Hypnotherapy

Hypnotherapy, as the term suggests, is the practice of hypnosis for therapeutic purposes. Hypnosis uses guided relaxation, intense concentration, and focused attention to achieve a heightened state of awareness that is sometimes called a trance. Hypnosis is useful in therapy, as the hypnotic state allows people to explore painful thoughts, feelings, and memories they might have hidden from their conscious minds. Hypnosis is often used to help with a variety of problems, such as breaking bad habits or coping with stress or trauma. Think this approach might be right for you? Reach out to one of TherapyDen’s qualified hypnotherapy experts today.

Need help finding the right therapist?
Find Your Match

Meet the specialists

 

I have completed level 1, level 2, and some advanced training in clinical hypnosis approved by the American Society of Clinical Hypnosis (ASCH), and have found it to be a very effective tool or intervention for symptom management as well as for exploring the subconscious mind. I have used clinical hypnosis for clients who have struggled with self-esteem, anxiety, motivation, sleep issues, nightmares, chronic pain, depression, and other mental health issues.

— Taylor Leslie, Therapist in Eagan, MN

I've had a lot of clients who claimed they could not be hypnotized, but each one who came out of the session felt better and more relaxed. If nothing else, relaxation and time away from your problems can help you refocus and gain better understanding of how to overcome problems. Hypnotherapy is a form of psychotherapy that uses relaxation, extreme concentration (you're not even aware of it), and intense attention to achieve a heightened state of consciousness or mindfulness.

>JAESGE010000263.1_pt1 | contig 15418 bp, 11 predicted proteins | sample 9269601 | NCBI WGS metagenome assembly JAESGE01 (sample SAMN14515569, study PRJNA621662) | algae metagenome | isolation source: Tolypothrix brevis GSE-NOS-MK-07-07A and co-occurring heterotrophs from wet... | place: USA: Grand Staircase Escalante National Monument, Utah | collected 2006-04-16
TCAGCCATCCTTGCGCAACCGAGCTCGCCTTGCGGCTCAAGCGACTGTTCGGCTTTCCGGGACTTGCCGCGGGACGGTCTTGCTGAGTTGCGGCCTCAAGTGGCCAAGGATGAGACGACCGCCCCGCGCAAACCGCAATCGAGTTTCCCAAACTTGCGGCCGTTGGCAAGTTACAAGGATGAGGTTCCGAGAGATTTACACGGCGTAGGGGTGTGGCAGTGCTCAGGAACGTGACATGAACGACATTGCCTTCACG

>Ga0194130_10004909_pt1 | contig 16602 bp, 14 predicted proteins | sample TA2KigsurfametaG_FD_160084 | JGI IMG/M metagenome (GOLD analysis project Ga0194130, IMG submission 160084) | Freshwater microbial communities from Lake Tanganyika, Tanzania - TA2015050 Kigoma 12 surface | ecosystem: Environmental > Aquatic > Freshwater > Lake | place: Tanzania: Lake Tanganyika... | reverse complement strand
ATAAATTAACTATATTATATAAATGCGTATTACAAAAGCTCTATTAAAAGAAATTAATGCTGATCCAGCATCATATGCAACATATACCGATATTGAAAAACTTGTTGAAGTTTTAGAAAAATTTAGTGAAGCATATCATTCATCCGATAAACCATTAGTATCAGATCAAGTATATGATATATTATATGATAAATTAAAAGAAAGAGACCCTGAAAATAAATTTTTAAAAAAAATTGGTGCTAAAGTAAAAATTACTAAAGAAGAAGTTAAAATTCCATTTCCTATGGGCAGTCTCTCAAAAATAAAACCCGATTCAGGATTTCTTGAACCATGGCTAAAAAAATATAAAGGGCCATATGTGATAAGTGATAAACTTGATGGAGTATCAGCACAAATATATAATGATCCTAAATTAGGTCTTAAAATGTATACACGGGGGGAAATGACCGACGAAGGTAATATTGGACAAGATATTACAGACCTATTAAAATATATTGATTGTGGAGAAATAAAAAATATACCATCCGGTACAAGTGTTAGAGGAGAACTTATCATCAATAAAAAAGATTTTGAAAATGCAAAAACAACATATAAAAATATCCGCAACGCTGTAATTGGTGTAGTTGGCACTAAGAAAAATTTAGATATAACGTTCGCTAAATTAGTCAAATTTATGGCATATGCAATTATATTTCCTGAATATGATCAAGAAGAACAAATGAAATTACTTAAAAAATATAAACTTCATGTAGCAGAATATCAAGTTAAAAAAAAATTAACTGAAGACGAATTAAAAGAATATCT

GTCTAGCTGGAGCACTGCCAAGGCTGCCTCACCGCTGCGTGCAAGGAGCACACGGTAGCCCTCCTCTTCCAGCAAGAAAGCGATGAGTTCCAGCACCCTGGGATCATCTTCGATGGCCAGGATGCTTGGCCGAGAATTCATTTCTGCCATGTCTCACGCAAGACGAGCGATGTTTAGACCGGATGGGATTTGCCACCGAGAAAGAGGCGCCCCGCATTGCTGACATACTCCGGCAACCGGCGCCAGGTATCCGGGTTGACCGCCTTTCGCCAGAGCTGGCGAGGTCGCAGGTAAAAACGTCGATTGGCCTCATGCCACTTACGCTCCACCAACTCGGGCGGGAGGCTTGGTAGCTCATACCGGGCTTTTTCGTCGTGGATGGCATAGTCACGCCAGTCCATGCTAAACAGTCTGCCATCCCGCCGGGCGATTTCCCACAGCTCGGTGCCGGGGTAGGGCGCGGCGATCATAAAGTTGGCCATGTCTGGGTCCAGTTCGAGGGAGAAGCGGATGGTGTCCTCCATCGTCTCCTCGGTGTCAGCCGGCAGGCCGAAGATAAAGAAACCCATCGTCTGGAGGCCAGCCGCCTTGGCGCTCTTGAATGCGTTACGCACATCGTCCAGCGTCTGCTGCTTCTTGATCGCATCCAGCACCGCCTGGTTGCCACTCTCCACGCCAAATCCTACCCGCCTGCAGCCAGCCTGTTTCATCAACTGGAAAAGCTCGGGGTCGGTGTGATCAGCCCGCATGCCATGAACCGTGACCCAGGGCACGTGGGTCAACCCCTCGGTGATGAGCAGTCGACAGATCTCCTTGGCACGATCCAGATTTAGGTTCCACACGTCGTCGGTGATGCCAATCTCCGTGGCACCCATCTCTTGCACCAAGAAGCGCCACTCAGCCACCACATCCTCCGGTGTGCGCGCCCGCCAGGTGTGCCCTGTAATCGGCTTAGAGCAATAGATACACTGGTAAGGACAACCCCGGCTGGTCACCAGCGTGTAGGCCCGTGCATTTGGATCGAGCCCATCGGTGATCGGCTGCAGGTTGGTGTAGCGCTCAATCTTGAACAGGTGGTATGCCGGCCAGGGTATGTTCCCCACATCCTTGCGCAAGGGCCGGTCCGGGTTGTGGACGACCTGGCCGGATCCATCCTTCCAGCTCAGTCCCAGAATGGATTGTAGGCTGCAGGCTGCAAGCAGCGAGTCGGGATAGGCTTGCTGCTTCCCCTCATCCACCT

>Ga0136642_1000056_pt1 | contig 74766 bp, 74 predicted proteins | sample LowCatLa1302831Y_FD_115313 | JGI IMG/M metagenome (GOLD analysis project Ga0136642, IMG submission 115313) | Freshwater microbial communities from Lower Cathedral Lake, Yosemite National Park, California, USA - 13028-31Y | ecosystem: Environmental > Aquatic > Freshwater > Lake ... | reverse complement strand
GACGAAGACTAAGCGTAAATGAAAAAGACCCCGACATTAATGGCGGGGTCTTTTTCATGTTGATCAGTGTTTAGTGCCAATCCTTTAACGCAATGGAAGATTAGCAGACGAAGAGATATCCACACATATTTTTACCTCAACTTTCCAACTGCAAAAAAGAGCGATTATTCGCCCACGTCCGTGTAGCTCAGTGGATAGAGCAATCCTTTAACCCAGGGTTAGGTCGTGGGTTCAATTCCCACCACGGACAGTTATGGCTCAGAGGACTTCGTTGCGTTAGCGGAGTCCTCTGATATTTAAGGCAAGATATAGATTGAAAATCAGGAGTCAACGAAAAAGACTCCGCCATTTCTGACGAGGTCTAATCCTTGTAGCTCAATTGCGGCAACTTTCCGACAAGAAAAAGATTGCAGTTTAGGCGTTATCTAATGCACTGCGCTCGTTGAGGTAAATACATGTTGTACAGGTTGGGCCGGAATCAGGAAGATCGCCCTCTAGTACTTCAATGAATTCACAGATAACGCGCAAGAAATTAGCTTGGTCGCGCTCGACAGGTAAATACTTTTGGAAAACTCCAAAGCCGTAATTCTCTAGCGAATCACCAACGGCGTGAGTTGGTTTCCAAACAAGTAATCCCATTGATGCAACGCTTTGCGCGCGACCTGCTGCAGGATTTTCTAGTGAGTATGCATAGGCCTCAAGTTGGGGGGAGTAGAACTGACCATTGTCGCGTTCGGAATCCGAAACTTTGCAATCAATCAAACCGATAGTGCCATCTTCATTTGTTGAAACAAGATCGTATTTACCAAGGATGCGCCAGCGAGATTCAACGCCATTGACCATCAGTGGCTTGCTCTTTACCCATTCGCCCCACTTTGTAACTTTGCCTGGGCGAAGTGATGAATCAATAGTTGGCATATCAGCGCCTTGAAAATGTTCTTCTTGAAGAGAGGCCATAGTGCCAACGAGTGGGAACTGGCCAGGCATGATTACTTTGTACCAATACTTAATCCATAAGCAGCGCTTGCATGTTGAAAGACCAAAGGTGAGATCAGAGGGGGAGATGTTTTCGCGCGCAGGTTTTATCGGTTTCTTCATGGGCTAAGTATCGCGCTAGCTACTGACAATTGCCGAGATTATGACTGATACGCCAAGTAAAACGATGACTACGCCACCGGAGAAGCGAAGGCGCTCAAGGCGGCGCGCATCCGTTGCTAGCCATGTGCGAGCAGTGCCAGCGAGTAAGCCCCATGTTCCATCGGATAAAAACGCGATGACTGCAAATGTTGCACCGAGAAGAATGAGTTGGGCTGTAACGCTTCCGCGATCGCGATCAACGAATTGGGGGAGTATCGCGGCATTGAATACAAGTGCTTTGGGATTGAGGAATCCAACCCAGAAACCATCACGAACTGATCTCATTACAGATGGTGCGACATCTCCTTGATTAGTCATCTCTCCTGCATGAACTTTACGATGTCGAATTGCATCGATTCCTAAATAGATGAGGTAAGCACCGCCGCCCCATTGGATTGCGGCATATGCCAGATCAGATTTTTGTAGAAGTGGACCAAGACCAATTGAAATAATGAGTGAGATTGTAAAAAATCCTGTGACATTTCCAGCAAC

— Kenneth Nelan, Licensed Professional Counselor in Mequon, WI
 

In my practice, I also use therapeutic hypnotherapy based upon the principles of Milton Erickson to help people manage anxiety and other problems. I use guided visualization and language that promotes a relaxed state. Three out of four clients that have had sessions with me in which hypnotherapy was used, reported it was a calming and pleasant experience. Hypnotherapy is a clinical tool which is valuable, but which also has the potential to improve the quality of life of an individual.

— Audrey ONeal, Licensed Clinical Mental Health Counselor

I use approaches of hypnoanalysis, self-retrieval/shamanic; as well as Ericksonian hypnosis.

— Cheri L. Hausmann, Marriage and Family Therapist Associate in Denton, TX
 

The hypnotherapy process takes place in a calm therapeutic environment, where I guide you into a relaxed state through things like deep breathing and body relaxing, and possibly a guided visualization. Then I have you think about experiences and situations in positive, healing ways that can help you change the way you think, feel and behave, as we work toward your therapeutic goals.

— Layla Ashley, Marriage & Family Therapist in Valley Village, CA

As a Certified Hypnotherapist, I practice a client centered approach, tailoring each client's session to the individual, letting them guide the session to reveal their own inner wisdom and support the healing process. I have a wide array of techniques I use during hypnotherapy sessions to heal traumas, alleviate emotional and physical pain, calm fears and anxiety, overcome addictions, deal with childhood issues, and provide self-discovery and ease inner conflict.

— Jodie Solberg, Hypnotherapist in Lynnwood, WA
 

Clinical hypnosis has been found to be effective for treating chronic pain, anxiety, insomnia, IBS, IBD, and many other problems. Clinical hypnosis can help you alter your pain, so that you feel more comfortable. I am certified in clinical hypnosis by the American Society of Clinical Hypnosis. I have three published papers on clinical hypnosis treating chronic pain.

— Tenley Fukui, Counselor in Houston, TX